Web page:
As my anxiety grew, I blamed it on everything but the obvious. I was working too hard, wasn’t meditating, wasn’t getting enough exercise, was eating the wrong food, needed to do more yoga, needed to relax.

But I couldn’t relax. Increasingly on edge, again and again, I found new and uninteresting ways to argue over nothing.

Then, sometime in June, I hit the emotional wall. I’d been making vague plans for where to travel next — back to Vietnam, perhaps, or to Italy or Spain — and it dawned on me that my work and life as a traveler had been suspended indefinitely. My friends were scattered around the globe, and who knew when I’d see any of them again? My family was back home in Washington State, and even if I did make the stressful journey north, the mere act of visiting my mom could kill her if I caught the bug along the way.

And to cap it all off, things in the United States were looking grim, as the response to the virus was decidedly lacking — especially compared to places like Vietnam, where the government had taken matters seriously from the get-go. Let’s put it this way: In Vietnam, life has essentially gone back to normal. How normal are things in the States?

After a particularly pointless argument with my partner, I broke down in tears. Everything — and I do mean everything — was so utterly goddamn frustrating. It was at that moment that I realized COVID-19 had finally gotten to me. Despite my logical approach to all this, I was just as susceptible to fear and anxiety as anybody else.

One of the most difficult concepts to accept is surrender. American culture teaches us to fight to the bitter end, that to give up control is a sign of weakness. But here’s the thing: Maintaining control all the time is a struggle, and the struggle is exhausting.

Some 1,500 years ago, the Chinese philosopher Lao Tzu explained, “Life is a series of natural and spontaneous changes. Don’t resist them; that only creates sorrow. Let reality be reality.”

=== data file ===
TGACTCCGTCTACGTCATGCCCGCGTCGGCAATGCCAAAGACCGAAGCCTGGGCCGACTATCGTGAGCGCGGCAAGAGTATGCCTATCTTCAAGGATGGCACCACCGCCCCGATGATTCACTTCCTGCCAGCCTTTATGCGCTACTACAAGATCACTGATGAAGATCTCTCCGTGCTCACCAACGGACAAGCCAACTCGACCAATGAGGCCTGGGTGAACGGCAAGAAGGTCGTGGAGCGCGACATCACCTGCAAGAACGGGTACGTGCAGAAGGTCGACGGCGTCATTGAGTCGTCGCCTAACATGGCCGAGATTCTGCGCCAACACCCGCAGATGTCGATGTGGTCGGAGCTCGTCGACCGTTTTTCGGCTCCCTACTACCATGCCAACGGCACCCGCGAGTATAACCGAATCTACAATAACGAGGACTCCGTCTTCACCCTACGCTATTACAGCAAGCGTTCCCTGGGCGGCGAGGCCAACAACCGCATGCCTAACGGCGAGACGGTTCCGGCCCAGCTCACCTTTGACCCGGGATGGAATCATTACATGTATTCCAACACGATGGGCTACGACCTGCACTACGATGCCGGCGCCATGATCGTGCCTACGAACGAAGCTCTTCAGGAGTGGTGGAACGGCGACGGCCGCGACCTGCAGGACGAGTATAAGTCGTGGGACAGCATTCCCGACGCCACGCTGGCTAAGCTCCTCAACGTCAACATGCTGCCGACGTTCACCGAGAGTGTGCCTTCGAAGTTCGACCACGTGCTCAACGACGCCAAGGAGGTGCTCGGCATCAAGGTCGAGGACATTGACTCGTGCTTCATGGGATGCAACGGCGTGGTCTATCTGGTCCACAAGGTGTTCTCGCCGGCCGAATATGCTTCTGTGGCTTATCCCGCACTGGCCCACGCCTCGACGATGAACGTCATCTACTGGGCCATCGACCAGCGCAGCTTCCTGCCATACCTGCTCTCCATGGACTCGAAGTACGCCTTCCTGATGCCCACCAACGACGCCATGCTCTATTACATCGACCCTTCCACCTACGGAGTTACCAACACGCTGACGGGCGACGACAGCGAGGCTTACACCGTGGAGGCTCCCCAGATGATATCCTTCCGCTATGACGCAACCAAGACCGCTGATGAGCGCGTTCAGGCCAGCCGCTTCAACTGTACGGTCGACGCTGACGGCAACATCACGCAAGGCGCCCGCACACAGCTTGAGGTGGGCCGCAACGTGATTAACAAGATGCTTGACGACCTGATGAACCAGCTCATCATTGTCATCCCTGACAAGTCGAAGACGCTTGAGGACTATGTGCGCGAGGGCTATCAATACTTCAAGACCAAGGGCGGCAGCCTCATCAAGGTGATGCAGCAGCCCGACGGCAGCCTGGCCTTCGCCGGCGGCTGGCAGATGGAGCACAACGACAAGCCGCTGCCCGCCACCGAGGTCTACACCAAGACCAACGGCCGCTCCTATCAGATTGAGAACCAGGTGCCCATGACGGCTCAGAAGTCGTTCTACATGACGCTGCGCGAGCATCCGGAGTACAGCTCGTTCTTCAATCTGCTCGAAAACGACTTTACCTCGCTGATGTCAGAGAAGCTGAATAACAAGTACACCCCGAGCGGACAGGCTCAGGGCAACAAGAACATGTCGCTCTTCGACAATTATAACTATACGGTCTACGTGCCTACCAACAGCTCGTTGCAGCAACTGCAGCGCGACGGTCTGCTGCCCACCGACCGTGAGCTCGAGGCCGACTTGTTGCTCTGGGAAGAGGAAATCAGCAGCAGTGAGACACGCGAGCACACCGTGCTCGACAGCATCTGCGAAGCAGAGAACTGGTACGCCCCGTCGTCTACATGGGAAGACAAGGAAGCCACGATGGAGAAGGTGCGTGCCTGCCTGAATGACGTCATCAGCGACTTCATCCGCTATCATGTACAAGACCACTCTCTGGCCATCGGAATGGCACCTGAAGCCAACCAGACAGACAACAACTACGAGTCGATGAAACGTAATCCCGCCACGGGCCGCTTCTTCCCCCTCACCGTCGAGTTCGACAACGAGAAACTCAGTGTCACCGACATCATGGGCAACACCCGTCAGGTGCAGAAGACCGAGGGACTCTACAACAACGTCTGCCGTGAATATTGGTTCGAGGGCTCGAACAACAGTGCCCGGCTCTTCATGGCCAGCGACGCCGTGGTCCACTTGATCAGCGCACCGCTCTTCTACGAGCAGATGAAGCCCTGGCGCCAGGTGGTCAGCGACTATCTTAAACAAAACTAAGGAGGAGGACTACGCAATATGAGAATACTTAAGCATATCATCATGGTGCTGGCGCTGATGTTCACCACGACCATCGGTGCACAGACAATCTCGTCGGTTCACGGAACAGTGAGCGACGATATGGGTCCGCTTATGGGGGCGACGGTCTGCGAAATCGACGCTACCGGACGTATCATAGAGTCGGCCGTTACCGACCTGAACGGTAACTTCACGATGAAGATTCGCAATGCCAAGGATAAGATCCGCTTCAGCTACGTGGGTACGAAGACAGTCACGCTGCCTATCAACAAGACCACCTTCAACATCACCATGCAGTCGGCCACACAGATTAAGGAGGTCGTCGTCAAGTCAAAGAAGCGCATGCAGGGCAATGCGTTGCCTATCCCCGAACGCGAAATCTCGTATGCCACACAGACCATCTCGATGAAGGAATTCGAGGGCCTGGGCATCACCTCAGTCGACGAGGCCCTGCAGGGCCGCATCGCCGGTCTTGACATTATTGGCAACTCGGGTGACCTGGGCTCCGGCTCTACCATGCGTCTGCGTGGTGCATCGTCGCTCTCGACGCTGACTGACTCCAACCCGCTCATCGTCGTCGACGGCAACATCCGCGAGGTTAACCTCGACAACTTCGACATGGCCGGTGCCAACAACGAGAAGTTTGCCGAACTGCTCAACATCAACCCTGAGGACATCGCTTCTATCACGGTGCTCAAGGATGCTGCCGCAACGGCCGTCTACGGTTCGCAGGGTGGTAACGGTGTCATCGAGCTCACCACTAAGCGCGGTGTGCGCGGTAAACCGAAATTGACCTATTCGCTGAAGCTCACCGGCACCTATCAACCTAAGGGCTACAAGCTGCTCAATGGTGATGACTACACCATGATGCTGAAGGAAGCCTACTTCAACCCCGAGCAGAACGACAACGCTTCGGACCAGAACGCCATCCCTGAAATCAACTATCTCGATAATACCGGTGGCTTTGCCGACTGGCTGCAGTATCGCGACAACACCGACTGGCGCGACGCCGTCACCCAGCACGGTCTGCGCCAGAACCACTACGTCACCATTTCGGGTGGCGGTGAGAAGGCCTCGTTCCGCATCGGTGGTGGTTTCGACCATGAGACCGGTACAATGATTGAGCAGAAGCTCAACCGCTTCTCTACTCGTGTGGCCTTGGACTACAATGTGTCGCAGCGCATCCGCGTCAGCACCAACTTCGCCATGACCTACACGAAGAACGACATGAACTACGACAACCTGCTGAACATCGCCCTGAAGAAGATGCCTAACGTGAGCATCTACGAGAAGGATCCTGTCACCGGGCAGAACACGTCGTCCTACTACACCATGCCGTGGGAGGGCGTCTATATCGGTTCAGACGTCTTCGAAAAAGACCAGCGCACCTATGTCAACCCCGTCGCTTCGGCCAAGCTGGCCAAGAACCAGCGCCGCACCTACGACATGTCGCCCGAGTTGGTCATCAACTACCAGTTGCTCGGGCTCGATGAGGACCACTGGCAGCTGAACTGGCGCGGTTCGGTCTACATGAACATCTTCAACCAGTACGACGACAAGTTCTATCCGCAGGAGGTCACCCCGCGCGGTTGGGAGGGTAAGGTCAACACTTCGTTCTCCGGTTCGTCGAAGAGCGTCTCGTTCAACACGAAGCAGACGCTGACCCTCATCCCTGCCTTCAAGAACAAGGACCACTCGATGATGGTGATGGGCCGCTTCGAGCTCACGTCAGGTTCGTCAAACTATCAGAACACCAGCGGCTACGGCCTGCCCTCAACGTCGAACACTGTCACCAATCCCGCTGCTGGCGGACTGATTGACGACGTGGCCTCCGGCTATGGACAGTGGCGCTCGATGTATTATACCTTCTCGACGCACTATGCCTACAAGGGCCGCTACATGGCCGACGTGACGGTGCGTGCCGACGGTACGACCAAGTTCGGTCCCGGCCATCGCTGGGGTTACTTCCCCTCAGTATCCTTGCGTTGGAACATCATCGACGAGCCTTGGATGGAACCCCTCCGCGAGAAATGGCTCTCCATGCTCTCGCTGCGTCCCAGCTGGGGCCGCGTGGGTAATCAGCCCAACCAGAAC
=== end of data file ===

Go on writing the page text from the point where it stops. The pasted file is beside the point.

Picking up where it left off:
In the face of my late-onset COVID anxiety, I’ve had to accept that the situation is beyond my control. I’ve surrendered. Whatever travel plans I think about making are far more distant and theoretical. For all practical purposes, I’ve come to face the fact that I am where I am.

When I talk with my mom about flying up to visit, we still discuss the need for safety protocols, but we also admit that such a trip is likely happening later rather than sooner. And my partner and I have learned (or perhaps are still learning) to recognize when irritations and arguments are projections of our own anxieties. With this acceptance, this surrender, has come a growing sense of peace.

That doesn’t mean the anxiety has gone away. But what was becoming a tempest has turned into a drizzle.

To borrow one final quotation, this time from American poet Henry Wadsworth Longfellow, “The best thing one can do when it is raining is let it rain.”

Nick Hilden is a travel, fitness, arts, and fiction writer whose work has appeared in the Los Angeles Times, Men’s Health, Thrillist, Vice, and more. You can follow his travels and connect with him via Instagram or Twitter.